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Global Warming: Who Will Do The Dishes?

The decisions we make today and the actions we take are some of the problems that will affect future generations. Whether we turn towards sustainable development or keep exploiting our environment, the environmental legacy we will pass to future generations will depend on it. Future environmental issues will be determined by ethical decision or lack of it. The impact of global warming and climate change can make in a nation’s environment are varied in intensities. For instance, a nation like India can be hit by very severe drought while Antarctica can turn into the very next Amazon Basin. The unpredictability of the where and how climate change happens is quite high. The precautionary measures we take to avert such impacts are the only predictable thing when it comes to environmental problems like global warming.

The level of development of any nation plays major role in determining the degree of precautionary measures to be taken. For a very developed country, enforcing environmental policies is easier than what is obtainable in developing and underdeveloped nations. The existing policies in developed nations encompass all environmental well-being bearing individual standard of living in mind. In a country like Canada, all government agencies are required to complete an environmental cost benefit analysis before embarking on a project. This method is used by the Canadian government to verify the major pros and cons of all future projects.
In unique countries such as India, where cultures and languages vary every few kilometers, it is required that the government satisfies some local needs to help the implementation of any decisions. Working as an intern for a government agency, The City and Industrial Development Corporation of New Bombay, I saw several instances where Morchas’ or political bodies or unions caused serious havocs when their needs are not met. In order to tackle environmental problems in development effectively, there has to be good public support and a very clear sense of ethics.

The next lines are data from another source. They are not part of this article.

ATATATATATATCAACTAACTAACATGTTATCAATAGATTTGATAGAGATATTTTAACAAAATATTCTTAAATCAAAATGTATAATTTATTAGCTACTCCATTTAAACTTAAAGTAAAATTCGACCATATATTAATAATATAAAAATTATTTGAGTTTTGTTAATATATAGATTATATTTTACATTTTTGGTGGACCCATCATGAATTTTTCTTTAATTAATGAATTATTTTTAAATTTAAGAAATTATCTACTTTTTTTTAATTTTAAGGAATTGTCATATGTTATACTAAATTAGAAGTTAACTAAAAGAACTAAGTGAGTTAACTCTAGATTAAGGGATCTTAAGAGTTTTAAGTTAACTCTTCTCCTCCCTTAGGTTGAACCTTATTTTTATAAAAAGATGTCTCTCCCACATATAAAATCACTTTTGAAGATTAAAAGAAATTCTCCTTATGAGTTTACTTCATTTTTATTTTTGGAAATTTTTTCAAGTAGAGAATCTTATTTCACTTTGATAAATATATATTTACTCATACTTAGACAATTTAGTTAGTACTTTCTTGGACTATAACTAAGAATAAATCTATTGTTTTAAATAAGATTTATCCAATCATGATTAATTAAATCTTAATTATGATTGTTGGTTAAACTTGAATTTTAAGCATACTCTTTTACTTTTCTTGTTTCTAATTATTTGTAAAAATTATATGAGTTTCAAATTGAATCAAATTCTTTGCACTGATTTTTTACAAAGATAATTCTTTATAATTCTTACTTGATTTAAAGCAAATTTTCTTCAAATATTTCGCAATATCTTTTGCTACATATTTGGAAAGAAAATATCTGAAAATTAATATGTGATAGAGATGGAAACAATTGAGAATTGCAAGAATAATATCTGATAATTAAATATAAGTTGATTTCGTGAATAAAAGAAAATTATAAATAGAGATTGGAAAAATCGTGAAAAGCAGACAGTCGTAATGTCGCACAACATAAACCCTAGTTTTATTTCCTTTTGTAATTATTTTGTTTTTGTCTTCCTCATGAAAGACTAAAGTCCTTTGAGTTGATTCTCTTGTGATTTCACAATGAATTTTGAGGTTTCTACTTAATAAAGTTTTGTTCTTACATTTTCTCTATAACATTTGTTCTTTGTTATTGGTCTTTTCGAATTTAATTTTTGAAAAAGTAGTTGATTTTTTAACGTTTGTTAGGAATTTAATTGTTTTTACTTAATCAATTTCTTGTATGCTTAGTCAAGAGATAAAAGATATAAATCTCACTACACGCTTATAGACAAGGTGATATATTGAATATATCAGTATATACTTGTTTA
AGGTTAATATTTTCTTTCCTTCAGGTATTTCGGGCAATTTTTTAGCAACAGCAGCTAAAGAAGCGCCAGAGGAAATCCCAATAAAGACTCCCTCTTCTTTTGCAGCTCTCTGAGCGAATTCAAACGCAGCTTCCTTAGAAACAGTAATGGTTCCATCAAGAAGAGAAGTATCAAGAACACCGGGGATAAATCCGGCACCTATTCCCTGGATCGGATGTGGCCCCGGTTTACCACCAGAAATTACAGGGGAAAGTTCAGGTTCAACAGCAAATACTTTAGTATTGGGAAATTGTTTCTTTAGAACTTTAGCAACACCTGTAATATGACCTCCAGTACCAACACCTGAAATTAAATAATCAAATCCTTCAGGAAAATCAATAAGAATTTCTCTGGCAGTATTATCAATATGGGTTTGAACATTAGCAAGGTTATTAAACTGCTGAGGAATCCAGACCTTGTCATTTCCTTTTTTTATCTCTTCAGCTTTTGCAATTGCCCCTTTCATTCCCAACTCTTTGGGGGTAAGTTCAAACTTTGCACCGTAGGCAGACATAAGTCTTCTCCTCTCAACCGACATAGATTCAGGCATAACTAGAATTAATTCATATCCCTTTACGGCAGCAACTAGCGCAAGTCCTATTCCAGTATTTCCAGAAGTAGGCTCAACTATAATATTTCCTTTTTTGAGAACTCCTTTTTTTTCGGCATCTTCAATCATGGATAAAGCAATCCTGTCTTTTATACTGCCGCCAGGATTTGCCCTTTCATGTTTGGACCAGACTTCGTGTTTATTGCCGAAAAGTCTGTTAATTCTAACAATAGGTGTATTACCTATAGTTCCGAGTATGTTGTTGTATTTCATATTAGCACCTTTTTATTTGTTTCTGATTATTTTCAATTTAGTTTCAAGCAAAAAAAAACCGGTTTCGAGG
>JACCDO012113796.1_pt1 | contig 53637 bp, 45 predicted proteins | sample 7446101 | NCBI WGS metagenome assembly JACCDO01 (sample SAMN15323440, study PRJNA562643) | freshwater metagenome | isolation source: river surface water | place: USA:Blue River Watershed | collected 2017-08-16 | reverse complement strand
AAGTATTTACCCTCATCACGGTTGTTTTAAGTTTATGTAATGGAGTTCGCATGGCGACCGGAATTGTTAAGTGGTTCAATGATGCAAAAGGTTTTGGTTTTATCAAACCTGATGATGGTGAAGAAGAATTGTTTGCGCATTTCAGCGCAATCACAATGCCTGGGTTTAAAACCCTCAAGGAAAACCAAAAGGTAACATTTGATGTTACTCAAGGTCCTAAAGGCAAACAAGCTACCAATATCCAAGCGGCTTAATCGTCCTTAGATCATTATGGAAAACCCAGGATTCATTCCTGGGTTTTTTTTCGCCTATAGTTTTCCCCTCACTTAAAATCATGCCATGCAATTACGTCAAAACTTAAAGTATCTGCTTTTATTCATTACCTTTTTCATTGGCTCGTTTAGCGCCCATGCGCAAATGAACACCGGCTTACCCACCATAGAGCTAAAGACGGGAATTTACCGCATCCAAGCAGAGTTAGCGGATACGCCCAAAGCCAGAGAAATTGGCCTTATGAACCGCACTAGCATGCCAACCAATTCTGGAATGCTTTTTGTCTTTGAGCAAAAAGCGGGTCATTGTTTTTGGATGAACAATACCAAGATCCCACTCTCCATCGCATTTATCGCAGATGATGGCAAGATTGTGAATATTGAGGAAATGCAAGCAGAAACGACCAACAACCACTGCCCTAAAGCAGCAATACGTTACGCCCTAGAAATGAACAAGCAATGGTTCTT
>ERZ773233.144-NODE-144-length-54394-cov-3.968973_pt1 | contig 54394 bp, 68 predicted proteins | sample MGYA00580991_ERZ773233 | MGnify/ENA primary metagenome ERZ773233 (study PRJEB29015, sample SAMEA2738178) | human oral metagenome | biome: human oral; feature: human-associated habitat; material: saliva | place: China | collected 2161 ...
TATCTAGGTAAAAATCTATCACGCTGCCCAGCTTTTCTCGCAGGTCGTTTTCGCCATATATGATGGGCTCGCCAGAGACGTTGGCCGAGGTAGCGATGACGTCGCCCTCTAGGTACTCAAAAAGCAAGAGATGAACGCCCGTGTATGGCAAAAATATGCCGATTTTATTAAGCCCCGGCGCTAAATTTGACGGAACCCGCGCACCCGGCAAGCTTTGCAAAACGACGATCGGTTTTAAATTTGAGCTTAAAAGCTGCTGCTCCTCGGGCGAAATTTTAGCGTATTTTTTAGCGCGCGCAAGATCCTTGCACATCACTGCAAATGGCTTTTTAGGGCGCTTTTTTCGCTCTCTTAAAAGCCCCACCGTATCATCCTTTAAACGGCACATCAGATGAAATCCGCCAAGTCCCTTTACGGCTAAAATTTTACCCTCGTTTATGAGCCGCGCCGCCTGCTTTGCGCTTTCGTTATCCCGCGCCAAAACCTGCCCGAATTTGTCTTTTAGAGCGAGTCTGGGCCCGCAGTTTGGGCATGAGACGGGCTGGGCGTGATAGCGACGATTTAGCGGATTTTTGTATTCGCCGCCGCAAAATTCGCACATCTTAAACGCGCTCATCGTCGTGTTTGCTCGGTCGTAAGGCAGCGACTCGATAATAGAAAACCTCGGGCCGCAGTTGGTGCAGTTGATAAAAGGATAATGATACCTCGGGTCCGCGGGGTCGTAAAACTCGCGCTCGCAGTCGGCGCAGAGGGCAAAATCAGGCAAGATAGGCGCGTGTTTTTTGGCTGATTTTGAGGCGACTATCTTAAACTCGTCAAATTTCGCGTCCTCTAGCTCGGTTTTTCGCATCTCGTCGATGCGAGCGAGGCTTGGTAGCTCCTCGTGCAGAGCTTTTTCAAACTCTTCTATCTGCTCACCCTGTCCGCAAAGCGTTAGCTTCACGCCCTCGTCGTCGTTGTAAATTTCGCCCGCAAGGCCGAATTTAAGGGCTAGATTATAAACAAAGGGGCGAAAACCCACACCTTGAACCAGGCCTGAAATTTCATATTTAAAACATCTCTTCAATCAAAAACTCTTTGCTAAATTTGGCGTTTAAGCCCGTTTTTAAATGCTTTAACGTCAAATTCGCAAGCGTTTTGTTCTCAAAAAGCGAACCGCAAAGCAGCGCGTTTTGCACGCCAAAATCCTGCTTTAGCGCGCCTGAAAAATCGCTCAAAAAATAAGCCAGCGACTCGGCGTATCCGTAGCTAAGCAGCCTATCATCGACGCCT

Having a higher sense of ethical duty towards development, developed nations can help create a balance to lower the sense of ethical duty exhibited by developing and underdeveloped nations. It is important that these developed nations step up to the challenge of the environmental need of the hour, as developing and underdeveloped nations will require future guidance to combat climate change. The story of dirty dishes easily comes to mind when discussing responsibility in this global warming problem; at some point last year, we had some dirty dishes in the sink.

Like every other young person, I’m not an exception when it comes to procrastination. The dishes sat there in the sink till one of us succumbed to our guilty conscience and cleaned them up. Once one of us started on the dishes, everyone else wanted to help get them cleaned up. No one bothered about who had left the dishes in the sink for that long, we were all bothered about the irritating and sickening odor they will create and the possible inversion of rats. In a similar way, someone ought to step up and start cleaning the mess in our beautiful planet. We need to give in to our guilty conscience before the situation worsens and goes beyond remedy. Tackling the problem of global warming is easier for developed nations than it is for developing and underdeveloped nations due to the inability of these other nations to fulfill the basic water requirements.

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